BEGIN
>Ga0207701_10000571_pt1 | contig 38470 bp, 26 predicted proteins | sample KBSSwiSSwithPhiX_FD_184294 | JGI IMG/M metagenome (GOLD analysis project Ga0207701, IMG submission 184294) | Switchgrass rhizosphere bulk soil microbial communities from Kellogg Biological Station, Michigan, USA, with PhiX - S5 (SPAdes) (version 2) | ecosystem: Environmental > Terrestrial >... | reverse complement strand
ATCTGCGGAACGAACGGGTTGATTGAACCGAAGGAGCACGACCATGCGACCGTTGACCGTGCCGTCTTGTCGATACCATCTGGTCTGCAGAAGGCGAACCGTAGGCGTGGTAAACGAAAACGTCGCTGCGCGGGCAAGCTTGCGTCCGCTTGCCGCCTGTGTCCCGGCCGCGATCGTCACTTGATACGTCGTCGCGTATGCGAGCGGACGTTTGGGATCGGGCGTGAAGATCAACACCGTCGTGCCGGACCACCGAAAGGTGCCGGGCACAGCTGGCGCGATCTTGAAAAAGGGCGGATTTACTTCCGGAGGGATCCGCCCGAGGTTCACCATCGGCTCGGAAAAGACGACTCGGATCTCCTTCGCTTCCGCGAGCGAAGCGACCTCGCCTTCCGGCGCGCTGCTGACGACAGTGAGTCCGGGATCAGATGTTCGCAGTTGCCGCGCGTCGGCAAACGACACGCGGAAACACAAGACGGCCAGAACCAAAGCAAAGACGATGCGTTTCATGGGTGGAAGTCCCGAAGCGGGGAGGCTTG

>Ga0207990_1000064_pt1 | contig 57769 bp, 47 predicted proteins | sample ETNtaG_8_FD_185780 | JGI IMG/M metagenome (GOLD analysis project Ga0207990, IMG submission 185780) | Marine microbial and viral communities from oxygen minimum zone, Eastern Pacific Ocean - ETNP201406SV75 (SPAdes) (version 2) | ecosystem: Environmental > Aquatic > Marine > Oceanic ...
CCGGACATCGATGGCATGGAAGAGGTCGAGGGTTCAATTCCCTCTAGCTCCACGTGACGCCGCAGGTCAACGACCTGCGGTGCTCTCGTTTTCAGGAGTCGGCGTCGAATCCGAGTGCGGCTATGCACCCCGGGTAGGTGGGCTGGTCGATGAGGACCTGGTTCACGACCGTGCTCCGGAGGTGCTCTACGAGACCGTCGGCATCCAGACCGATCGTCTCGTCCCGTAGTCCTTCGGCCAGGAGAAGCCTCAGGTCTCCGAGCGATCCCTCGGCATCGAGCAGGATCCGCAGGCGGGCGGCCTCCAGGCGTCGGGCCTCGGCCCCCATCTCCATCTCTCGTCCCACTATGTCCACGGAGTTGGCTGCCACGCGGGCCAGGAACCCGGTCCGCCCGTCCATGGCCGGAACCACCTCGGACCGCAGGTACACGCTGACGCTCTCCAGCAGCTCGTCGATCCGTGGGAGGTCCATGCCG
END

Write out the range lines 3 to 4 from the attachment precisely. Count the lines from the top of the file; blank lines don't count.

>Ga0207990_1000064_pt1 | contig 57769 bp, 47 predicted proteins | sample ETNtaG_8_FD_185780 | JGI IMG/M metagenome (GOLD analysis project Ga0207990, IMG submission 185780) | Marine microbial and viral communities from oxygen minimum zone, Eastern Pacific Ocean - ETNP201406SV75 (SPAdes) (version 2) | ecosystem: Environmental > Aquatic > Marine > Oceanic ...
CCGGACATCGATGGCATGGAAGAGGTCGAGGGTTCAATTCCCTCTAGCTCCACGTGACGCCGCAGGTCAACGACCTGCGGTGCTCTCGTTTTCAGGAGTCGGCGTCGAATCCGAGTGCGGCTATGCACCCCGGGTAGGTGGGCTGGTCGATGAGGACCTGGTTCACGACCGTGCTCCGGAGGTGCTCTACGAGACCGTCGGCATCCAGACCGATCGTCTCGTCCCGTAGTCCTTCGGCCAGGAGAAGCCTCAGGTCTCCGAGCGATCCCTCGGCATCGAGCAGGATCCGCAGGCGGGCGGCCTCCAGGCGTCGGGCCTCGGCCCCCATCTCCATCTCTCGTCCCACTATGTCCACGGAGTTGGCTGCCACGCGGGCCAGGAACCCGGTCCGCCCGTCCATGGCCGGAACCACCTCGGACCGCAGGTACACGCTGACGCTCTCCAGCAGCTCGTCGATCCGTGGGAGGTCCATGCCG